Added on uprising against Prussians in 1846[edit]

I added on uprising against Prussians in 1846 and tag request for one claim.--Molobo (talk) 17:41, 15 February 2009 (UTC)Reply[reply]

Scholary source provided for 12, 000 mass murdered Kashubs by German state in Piaśnica during WW2[edit]

IPN Bulletin 5(40) 2004 May.--Molobo (talk) 18:01, 15 February 2009 (UTC)Reply[reply]

Added more on history[edit]

Under German occupation in 1939-1945. --Molobo (talk) 18:01, 15 February 2009 (UTC)Reply[reply]

Edit!!!!!!! THIS IS NOT THE TRUE KASHUBAN STORY THERE ARE MORE THAN A MILLION ERRORS IN HERE!!!!!!!!!!!!!!!!!!!!!!!!!!!!!!!!!!!!!!!!11 — Preceding unsigned comment added by 184.100.170.123 (talk) 08:37, 19 July 2011 (UTC)Reply[reply]

"In 1858 Kashubians emigrated to Upper Canada"[edit]

The link at "Upper Canada" send the reader to an article about the historical use of "Upper Canada", which ended with the Act pf Union in 1840. I think its use in this article is anachronistic and unhelpful. Could we say "eastern Ontario" (which is what the article on Renfrew County calls the area) instead? --Richardson mcphillips (talk) 21:03, 2 July 2012 (UTC)Reply[reply]

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More than one Cassubian version of the names should be given[edit]

It's Kaszëbë & Kaszëbi in the north, Kaszubë & Kaszubi in the south of the region, isn't it? 37.190.146.24 (talk) 20:55, 30 May 2018 (UTC)Reply[reply]

Historical population: Dubious edit, please advise[edit]

Someone please look at this dubious edit by User:Domen von Wielkopolska on 31 July 2018. He changed historical population numbers for Kashubians that look well sourced, giving only this reasoning: "that 165 thousand instead of 65 thousand is obviously a typo because the total population was 701 thousand in year 1817." without explaining how he arrived at his new numbers. 2.247.242.145 (talk) 12:36, 17 September 2018 (UTC)Reply[reply]

I arrived at them by comparing the total population (701 thousand) with the ethnic breakdown (633 + 165 + 3 = 801, or 100 thousand more). The population of Provinz Pommern is given as 700,765 for year 1817. With 165,000 Kashubians it would be 800,765. And even 65,000 seems like a high estimate, considering that Jan Mordawski in "Atlas Dziejów Pomorza", published in 2017, estimates that there were only 25,000 Kashubians in Pommern at that time.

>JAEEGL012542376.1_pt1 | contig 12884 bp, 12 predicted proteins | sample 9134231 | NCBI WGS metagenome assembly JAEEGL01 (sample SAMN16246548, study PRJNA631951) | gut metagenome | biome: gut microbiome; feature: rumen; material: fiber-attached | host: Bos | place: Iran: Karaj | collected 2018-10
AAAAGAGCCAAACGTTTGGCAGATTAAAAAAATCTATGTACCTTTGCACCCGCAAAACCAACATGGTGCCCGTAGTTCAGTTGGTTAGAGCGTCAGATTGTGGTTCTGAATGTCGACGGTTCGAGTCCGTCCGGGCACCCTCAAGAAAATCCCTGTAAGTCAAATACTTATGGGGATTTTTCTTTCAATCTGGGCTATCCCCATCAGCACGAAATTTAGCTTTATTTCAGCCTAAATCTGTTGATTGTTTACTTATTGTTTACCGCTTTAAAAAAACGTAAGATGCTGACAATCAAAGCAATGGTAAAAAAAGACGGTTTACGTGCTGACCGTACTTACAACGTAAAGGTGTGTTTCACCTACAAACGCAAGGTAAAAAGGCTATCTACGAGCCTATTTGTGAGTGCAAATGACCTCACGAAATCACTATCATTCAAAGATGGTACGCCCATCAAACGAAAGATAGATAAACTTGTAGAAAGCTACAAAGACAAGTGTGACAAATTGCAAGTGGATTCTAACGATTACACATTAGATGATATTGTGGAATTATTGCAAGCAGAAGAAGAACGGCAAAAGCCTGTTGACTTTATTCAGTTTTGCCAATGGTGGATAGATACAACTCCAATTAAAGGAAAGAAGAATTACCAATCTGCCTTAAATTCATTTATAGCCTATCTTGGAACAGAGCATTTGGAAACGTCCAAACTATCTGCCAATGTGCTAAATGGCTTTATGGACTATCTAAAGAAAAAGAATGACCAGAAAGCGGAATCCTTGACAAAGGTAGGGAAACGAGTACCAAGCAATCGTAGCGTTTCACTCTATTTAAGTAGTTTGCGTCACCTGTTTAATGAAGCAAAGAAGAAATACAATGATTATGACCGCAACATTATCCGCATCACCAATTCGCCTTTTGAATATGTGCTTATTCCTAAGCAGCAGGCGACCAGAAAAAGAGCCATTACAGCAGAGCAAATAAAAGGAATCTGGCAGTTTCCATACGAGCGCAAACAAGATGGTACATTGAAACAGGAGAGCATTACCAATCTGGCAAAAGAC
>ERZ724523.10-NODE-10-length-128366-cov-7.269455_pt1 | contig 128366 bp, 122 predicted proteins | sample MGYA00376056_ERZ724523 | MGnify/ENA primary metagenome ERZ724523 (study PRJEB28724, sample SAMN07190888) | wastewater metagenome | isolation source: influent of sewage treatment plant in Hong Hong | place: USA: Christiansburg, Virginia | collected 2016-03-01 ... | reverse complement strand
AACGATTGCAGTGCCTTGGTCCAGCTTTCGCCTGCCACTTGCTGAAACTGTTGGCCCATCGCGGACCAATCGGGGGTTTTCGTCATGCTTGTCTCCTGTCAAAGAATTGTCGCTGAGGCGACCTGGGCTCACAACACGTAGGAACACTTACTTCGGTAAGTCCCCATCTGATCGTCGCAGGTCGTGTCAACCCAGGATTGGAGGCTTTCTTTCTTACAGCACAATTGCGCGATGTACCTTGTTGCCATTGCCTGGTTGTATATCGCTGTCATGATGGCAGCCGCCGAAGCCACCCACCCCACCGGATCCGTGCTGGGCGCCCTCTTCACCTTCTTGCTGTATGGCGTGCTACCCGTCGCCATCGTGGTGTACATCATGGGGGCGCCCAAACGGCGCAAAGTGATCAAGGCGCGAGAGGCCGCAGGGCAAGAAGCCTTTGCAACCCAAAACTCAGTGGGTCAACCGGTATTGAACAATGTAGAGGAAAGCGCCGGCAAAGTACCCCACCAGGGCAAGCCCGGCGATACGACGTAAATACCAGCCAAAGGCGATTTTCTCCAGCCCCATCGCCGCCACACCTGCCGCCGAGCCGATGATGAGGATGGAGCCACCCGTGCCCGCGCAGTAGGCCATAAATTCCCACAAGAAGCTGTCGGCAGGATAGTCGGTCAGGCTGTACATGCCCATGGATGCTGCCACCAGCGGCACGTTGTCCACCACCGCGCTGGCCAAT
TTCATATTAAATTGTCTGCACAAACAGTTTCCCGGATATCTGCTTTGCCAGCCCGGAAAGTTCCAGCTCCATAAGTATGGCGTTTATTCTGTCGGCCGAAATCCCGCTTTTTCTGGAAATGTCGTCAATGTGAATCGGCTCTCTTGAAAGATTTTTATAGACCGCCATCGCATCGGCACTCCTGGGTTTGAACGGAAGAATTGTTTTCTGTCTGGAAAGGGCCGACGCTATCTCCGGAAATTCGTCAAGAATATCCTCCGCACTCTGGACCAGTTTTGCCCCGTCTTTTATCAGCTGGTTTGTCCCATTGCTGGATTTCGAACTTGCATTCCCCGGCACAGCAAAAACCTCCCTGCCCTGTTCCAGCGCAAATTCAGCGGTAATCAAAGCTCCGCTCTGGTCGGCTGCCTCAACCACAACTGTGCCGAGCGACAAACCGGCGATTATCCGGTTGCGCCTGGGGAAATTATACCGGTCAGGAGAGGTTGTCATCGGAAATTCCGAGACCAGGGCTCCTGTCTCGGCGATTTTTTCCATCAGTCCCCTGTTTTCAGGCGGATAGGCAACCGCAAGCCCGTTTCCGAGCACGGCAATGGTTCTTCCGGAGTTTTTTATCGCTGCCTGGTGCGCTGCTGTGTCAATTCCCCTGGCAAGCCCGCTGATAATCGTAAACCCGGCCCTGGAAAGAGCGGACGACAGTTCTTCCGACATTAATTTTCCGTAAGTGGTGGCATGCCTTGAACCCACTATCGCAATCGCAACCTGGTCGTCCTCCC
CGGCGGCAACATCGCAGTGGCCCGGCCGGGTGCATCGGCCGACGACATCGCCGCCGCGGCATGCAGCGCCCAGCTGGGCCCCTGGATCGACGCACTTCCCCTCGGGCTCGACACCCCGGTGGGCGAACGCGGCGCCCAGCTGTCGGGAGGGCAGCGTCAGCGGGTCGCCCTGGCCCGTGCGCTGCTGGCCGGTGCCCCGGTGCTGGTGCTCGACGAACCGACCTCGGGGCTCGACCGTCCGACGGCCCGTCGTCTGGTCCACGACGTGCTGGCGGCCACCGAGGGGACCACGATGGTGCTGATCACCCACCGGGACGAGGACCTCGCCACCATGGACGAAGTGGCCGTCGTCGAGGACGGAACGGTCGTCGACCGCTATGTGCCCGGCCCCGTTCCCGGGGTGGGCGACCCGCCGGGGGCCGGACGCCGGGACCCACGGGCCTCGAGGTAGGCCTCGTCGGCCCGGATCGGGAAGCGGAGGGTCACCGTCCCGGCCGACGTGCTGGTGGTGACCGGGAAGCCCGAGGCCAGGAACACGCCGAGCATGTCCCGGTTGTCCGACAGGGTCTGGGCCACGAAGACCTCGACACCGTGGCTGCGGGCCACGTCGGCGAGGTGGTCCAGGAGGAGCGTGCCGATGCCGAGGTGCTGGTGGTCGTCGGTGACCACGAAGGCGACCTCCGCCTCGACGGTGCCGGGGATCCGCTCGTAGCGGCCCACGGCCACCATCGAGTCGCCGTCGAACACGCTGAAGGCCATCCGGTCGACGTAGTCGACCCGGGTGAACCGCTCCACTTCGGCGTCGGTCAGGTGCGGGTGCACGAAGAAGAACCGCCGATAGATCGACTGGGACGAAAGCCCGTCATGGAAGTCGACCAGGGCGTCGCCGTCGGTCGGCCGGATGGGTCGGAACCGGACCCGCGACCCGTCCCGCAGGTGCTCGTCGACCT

Do you have any better explanation on why is there such a big difference between these numbers?
Domen von Wielkopolska (talk) 18:19, 19 September 2018 (UTC)Reply[reply]
The edit looks a bit WP:SNEAKY for the following reason: That very short table for Pomerania has its own inline citation (Hassel, Georg (1823). "Statistischer Umriß...", Weimar). You changed the numbers but not the citation which amounts to claiming: "I have that book here but it says something different, after all." Now you mention a second source. In that case you sould have added that new source to the article, together with a statement like "Hassel claims the following numbers for 1817: [...] while Mordawski says..."
I'm confused, because you yourself added the table with numbers from Hassel's book in the first place, didn't you? Do you mean Hassel made a typographical error? Do his numbers not add up properly? You're kinda sworn to WP:text-source integrity when citing, even to a bad source. If your source has false data, then don't use it or remove it. But just editing a number to what seems logical to you by reasoning is dishonest to your source, even if your end result is closer to the truth. 2.247.241.244 (talk) 01:36, 25 September 2018 (UTC)Reply[reply]
Yes, I do think he made a typographical error, because the numbers do not add up properly (if you add up numbers for ethnic groups, you get 801 thousand people, while the total population of the province is given as 701 thousand - so exactly 100 thousand difference). But feel free to change it back to 165,000 if you want, and if you think that there is no typographical error after all. Domen von Wielkopolska (talk) 13:55, 30 September 2018 (UTC)Reply[reply]
You can use the source only with the numbers that it states, not with your own ones. It would then be honest/fair to your readers to annotate them with a notice like "Hassel's numbers obviously don't add up here.". But that would of course devalue the assumed reliability of the source to any reader. So it's better to take out his conflicting numbers until you can find a better source.
The 1817 table should be removed until then. (Will do myself, sometime soon.)
I must say, as a German I am appalled that the Prussian bureaucracy made such blatant errors back then. ;) 2.247.241.235 (talk) 04:58, 1 October 2018 (UTC)Reply[reply]